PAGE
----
In a joint press conference conducted with Denmark’s Defense Minister Claus Hjort Frederiksen, American Secretary of Defense James Mattis announced that the coalition will begin accelerating its campaign against ISIS in Iraq and Syria.

“We will further accelerate this fight to free people from ISIS’ crushing occupation and [the] enemy’s terror threat to Europe and beyond,” Mattis announced in Copenhagen, Denmark.

Mattis is in Copenhagen as a part of a three-nation European trip that will see stops in Denmark, Lithuania and the United Kingdom.  Mattis and Frederiksen co-hosted a meeting of senior leaders from 15 different nations on Wednesday regarding ISIS.

When asked what would be discussed at the meeting, Mattis explained, “We’re going to look to the future, determine what more is needed, if anything, and how we are going to determine that is based upon an update with the enemy situation.”

After the meeting, Mattis seemed encouraged by the discussion he co-chaired.

“We are committed to working together — all of us — and that was reinforced today in our meeting with many partners: to defeat [ISIS] wherever it attempts to establish its roots,” Mattis said.

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During the press conference, Mattis explained that coalition forces near Raqqa, Syria are rapidly getting into position to surround the city.  Raqqa is the last remaining urban stronghold ISIS maintains in the country, and is considered to be the unofficial capital city for the Islamic State.

“The idea, ladies and gentlemen, is that the foreign fighters not be allowed to escape and return to constitute a threat against free and innocent people elsewhere, whether it be in the Arabian Gulf, North Africa, and certainly Europe,” he said.

The Defense Secretary went on to describe the losses, both in terms of troops and territory, ISIS has suffered in recent months.  According to his statement, ISIS has given up more than half of the territory they once controlled in Iraq and Syria to the U.S. backed coalition, as well as two-thirds of the organization’s strength in Afghanistan.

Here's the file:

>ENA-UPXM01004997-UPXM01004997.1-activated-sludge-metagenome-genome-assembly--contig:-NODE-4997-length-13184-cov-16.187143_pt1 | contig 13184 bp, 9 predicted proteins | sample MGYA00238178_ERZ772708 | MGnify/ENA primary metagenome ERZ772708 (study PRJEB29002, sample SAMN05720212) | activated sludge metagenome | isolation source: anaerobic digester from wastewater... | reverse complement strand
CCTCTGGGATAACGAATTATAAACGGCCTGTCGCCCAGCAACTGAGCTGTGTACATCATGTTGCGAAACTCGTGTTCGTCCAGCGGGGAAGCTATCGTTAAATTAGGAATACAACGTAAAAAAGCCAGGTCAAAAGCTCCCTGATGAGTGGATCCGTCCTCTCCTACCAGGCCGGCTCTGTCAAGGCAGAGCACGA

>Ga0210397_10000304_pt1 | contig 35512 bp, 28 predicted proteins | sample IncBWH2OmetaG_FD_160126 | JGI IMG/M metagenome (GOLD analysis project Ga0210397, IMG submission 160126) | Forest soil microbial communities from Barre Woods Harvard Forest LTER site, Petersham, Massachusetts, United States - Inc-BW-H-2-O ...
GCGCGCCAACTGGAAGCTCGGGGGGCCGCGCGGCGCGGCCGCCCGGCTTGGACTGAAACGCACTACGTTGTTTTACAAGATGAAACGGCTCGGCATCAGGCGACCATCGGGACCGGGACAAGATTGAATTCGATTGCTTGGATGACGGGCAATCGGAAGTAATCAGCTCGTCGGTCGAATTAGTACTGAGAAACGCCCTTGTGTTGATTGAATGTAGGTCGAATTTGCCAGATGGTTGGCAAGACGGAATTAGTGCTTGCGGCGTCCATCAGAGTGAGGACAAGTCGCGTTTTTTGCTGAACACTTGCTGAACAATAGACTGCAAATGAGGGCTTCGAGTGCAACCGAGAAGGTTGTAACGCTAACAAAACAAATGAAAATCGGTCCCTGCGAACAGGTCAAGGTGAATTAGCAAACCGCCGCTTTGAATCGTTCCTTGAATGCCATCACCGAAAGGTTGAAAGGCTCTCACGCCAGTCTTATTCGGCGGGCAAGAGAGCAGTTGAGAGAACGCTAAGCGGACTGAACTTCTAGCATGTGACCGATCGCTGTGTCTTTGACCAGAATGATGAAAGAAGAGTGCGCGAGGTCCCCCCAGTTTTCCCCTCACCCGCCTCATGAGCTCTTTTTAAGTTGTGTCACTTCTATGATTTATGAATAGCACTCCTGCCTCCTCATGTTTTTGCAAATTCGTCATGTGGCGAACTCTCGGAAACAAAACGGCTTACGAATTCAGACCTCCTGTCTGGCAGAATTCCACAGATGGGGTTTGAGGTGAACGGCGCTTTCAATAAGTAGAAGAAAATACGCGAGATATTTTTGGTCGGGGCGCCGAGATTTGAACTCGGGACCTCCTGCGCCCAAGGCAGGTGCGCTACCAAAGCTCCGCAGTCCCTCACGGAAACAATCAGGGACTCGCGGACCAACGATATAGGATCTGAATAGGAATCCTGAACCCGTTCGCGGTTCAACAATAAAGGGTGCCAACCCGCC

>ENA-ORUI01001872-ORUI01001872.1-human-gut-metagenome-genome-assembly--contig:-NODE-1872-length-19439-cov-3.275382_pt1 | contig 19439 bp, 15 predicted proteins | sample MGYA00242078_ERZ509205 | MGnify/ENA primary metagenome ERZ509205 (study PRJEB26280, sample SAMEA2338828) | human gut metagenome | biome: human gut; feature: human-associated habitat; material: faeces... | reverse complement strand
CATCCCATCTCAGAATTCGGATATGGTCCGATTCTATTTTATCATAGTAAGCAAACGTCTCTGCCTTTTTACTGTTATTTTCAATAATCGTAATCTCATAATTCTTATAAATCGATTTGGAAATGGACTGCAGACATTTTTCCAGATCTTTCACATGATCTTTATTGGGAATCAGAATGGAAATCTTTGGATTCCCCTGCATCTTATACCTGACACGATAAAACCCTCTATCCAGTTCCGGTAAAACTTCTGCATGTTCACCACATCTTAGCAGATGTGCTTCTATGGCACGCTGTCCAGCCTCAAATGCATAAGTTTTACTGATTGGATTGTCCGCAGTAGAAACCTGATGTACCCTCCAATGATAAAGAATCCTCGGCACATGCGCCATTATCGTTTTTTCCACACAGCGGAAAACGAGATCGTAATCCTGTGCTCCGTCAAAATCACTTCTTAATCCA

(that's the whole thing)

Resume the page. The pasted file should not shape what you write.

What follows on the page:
“In our anti-ISIS campaign, we are dealing that group one more significant blow with the loss of their leader,” Mattis said in reference to the death in Nangarhar province of the ISIS-Khorasan emir on April 27th.

“And the fight will go on,” he emphasized. “We continue to integrate our military and nonmilitary efforts.  You have to remember the battlefield we are fighting on is also a humanitarian field where innocent people live [and] are sometimes forced to stay on a battlefield by ISIS. We’re doing everything humanly possible to limit the suffering and any casualties among those innocent people.”

From there, Mattis shifted his attention to the nation hosting him and the international talks, Denmark.

“Denmark has always been a stalwart ally and friend of the United States, and the close defense relationship between our two countries reflects the enduring strength of NATO’s transatlantic bond, [with us] having stood by each other in good times and in bad,” Mattis said.

Of course, no meeting with a NATO ally would be complete without the Defense Secretary reminding the rest of the alliance that the cost of defending the organization is a burden that must be shouldered by all member states, as many nations have repeatedly failed to meet their financial obligations to the alliance.  Each nation is required to spend two percent of its overall GDP on defense, a feat only five nations accomplished in 2016.  Denmark barely paid half of its obligation into the alliance last year.

“The American people are truly heartened by your government’s commitment to share the cost of the common defense through a substantial increase in defense spending,” Mattis said to Frederiksen. “Times have changed; 2014 was an eye-opener for all of us, minister, and we have to change with the times.”

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He concluded his remarks by once again reaffirming the United States’ commitment to Denmark, who may play an increasingly crucial war in countering Russian aggressions in the arctic, as not only a member of NATO, but also a member of the European Union and the Arctic Council.

“We stand together, minister, visible and indivisible, in the face of any threats to international law or to a peaceful, international order,” Mattis concluded.

 

Image courtesy of the Defense Department